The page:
How can you go wrong with a tale that begins with the immortal line "It was the best of times, it was the worst of times..." and concludes with the sublime "It is a far, far better thing I do than I have ever done before..."? These foolproof sentiments, which bookend Charles Dickens' novel A Tale of Two Cities, are the very stuff of drama, and they are persuasively rendered in the current St. Louis Shakespeare adaptation of Dickens' ever-popular saga of status and revolution. It's what comes in between the bookends that gives one pause.
The best stage and film adaptations and this includes those that have taken pruning shears to Dickens succeed in capturing the intent of their source material. But they are ruthless about guillotining anything that does not move the action forward. This version, which seems determined to include every single character in the 400-page novel, is far too faithful to the original 1859 novel. There's so much exposition here, and it comes at the expense of already-thin characters.
When you tell too much story on the stage, you run the risk of telling no story at all. At the intermission of the opening-night performance, an amazing thing occurred, something I've never seen before. Wherever I looked people in the row in front of me, in the row behind me, across the aisle everyone in the theater was doing the same thing: They were reading the synopsis in the playbill. A Tale of Two Cities unspools one of the most famous stories in all literature, and by the end of Act One no one knew what was going on.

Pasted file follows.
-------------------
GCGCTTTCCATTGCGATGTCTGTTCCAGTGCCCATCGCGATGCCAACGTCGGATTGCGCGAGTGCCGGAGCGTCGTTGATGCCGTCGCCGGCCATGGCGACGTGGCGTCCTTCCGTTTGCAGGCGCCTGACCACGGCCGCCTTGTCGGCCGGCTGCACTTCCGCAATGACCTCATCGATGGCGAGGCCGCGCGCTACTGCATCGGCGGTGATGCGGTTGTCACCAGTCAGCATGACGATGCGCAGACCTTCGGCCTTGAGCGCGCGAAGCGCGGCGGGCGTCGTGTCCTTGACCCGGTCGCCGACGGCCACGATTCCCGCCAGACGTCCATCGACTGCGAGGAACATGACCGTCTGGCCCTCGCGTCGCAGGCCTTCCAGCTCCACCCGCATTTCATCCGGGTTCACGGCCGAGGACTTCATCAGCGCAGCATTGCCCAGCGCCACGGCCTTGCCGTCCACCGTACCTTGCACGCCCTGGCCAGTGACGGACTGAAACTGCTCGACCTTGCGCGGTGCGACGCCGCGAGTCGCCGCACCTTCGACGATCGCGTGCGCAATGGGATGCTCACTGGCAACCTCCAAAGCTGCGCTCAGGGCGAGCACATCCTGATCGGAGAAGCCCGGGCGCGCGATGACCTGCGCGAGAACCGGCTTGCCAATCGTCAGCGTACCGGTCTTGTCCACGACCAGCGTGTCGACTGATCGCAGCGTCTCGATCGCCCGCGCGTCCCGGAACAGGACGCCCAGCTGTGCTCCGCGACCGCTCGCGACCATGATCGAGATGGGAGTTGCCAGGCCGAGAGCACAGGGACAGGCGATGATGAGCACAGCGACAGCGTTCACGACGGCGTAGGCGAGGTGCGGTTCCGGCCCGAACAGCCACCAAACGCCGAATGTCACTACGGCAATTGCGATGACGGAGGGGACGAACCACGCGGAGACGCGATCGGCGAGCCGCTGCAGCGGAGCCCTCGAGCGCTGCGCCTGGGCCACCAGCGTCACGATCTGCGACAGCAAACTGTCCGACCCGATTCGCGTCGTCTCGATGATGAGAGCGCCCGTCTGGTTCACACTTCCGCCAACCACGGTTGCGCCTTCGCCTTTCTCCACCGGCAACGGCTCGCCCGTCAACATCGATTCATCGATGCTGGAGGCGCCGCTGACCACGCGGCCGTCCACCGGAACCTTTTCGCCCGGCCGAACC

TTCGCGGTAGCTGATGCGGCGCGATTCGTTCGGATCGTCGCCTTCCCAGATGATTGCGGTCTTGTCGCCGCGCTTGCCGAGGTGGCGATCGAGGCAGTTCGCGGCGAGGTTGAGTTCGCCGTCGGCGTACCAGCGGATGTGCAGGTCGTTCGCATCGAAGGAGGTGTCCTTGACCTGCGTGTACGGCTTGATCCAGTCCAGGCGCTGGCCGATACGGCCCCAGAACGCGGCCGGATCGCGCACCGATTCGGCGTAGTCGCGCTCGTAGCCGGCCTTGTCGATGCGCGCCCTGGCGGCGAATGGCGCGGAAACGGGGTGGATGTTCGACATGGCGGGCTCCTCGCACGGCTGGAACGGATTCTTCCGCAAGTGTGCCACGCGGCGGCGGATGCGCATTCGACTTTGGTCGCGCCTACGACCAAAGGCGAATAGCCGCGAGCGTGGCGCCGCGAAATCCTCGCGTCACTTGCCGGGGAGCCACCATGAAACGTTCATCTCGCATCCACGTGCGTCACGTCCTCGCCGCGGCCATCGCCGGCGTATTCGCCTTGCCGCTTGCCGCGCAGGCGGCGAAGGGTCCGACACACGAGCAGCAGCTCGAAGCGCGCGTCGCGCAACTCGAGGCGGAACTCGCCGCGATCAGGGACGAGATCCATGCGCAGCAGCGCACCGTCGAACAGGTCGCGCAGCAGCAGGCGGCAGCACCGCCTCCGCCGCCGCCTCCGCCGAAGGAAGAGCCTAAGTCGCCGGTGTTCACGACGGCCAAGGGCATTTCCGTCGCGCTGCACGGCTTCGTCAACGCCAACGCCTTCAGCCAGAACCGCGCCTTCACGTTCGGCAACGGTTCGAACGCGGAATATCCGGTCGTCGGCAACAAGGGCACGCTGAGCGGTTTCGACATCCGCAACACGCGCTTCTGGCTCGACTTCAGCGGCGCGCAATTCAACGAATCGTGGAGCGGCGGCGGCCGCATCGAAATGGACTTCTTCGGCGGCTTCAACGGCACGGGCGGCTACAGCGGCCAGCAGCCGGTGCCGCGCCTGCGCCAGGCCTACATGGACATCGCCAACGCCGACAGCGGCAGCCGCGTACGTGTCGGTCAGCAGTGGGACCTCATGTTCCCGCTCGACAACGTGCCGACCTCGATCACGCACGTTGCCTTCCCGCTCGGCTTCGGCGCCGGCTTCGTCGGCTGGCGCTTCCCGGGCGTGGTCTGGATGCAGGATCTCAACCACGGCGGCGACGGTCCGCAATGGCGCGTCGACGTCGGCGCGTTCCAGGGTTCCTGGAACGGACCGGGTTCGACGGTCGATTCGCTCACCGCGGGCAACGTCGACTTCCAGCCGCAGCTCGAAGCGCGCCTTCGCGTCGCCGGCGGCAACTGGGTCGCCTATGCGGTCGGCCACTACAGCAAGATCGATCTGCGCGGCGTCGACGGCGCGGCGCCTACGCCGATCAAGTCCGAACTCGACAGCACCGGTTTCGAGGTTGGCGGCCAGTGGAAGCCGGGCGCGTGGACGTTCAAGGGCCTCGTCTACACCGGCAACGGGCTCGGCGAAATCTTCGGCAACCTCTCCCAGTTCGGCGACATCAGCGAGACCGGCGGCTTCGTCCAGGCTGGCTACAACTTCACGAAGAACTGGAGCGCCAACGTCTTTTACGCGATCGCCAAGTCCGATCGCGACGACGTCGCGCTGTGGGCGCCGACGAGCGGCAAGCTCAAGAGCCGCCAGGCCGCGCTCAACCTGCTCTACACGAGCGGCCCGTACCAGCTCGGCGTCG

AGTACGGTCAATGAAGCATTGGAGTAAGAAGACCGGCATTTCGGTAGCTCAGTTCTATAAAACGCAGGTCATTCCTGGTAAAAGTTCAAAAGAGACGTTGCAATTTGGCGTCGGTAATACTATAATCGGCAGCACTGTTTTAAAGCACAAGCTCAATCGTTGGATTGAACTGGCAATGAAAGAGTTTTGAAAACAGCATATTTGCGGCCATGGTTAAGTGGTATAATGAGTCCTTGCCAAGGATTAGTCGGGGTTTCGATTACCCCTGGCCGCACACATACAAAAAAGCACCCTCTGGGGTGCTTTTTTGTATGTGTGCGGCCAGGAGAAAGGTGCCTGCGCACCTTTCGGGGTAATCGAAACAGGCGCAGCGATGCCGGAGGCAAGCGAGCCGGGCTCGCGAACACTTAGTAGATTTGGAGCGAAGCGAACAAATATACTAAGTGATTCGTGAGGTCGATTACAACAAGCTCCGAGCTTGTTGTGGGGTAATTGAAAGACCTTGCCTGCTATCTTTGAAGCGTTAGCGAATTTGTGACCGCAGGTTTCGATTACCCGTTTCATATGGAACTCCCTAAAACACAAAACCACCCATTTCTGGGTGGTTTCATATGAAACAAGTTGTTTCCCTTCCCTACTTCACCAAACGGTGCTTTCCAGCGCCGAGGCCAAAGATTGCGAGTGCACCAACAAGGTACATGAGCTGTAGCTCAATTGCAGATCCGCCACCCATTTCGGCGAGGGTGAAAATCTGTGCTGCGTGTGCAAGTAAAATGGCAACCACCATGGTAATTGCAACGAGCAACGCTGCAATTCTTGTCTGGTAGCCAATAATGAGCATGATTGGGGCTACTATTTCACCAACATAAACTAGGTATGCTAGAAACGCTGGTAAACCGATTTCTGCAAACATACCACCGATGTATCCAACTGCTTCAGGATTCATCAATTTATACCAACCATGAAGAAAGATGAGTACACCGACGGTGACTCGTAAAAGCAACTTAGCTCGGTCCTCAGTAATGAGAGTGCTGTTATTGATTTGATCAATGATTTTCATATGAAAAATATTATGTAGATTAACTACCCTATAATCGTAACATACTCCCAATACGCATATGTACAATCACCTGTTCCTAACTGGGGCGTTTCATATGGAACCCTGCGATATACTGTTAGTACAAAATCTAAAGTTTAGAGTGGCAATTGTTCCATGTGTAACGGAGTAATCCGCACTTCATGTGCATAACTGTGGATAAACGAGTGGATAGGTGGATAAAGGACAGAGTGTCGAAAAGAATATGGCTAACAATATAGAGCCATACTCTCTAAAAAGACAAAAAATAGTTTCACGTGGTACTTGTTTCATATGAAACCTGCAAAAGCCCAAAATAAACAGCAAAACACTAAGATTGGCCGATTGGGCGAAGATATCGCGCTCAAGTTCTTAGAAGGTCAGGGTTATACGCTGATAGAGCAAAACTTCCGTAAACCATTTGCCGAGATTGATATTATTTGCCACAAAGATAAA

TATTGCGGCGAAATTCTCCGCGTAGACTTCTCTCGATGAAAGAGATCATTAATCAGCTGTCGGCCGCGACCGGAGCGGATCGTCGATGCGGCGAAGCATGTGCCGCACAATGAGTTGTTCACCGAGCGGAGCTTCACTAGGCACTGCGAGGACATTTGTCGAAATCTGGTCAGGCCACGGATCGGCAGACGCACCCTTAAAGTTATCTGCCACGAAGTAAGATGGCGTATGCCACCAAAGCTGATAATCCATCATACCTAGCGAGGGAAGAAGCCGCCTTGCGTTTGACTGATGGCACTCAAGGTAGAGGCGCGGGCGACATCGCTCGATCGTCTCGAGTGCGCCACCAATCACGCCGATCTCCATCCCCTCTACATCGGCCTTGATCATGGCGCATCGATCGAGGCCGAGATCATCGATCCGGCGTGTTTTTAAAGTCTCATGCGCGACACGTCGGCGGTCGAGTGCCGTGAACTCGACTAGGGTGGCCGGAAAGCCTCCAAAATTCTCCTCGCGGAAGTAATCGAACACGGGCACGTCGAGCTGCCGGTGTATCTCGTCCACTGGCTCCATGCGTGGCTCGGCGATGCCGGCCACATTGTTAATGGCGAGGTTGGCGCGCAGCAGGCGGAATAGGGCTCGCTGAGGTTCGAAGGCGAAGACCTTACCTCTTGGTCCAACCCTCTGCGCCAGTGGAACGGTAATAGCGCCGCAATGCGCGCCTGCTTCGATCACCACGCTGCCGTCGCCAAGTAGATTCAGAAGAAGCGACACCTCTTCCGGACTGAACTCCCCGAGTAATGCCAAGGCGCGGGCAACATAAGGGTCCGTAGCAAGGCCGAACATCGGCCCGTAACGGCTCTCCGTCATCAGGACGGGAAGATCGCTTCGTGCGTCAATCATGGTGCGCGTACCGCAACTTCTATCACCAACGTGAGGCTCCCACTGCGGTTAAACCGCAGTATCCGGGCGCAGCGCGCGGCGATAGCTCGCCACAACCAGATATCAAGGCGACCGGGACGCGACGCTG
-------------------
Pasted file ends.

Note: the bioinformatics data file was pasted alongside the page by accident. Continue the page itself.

But let's not heap sole blame on the adaptation. Director Milt Zoth has failed to recall this story to life. He doesn't know what to do with his 26-actor cast. His stage pictures aren't pictorial. The actors come on, they go off, again and again, to little effect. There's no clear visual concept of what the show is trying to say or even why this tale is being retold. So we're left to cling to isolated moments. Tyler Vickers, for instance, is great fun as the irreverent Jerry Cruncher. But because no clear connective is made between Jerry's dastardly grave-robbing and the plot's principal theme of resurrection, we don't see how Cruncher fits into the overall scheme. Vickers ends up being delightfully expendable.
Fortunately the evening is well served by Andrew Michael Neiman as doomed protagonist Sydney Carton. The show is never dull when Neiman is onstage. He is neither as sentimental as Ronald Colman nor as cynical as Dirk Bogarde, who both enacted Sydney onscreen. Neiman's Carton is more like an errant schoolboy. One feels that this dissolute sot is actually redeemable, thus making his grand gesture in the final minutes all the more believable and poignant. Neiman is well matched by Myron Freedman as Charles Darnay. On the page, Darnay is a bland leading man indeed, but Freedman instills Charles with compassion and bearing. When Carton's feelings toward Darnay evolve from hatred to admiration, we are able to see why. The occasional exchanges between these two provide the evening with its most realized and involving scenes. Alas, they are too few and far between.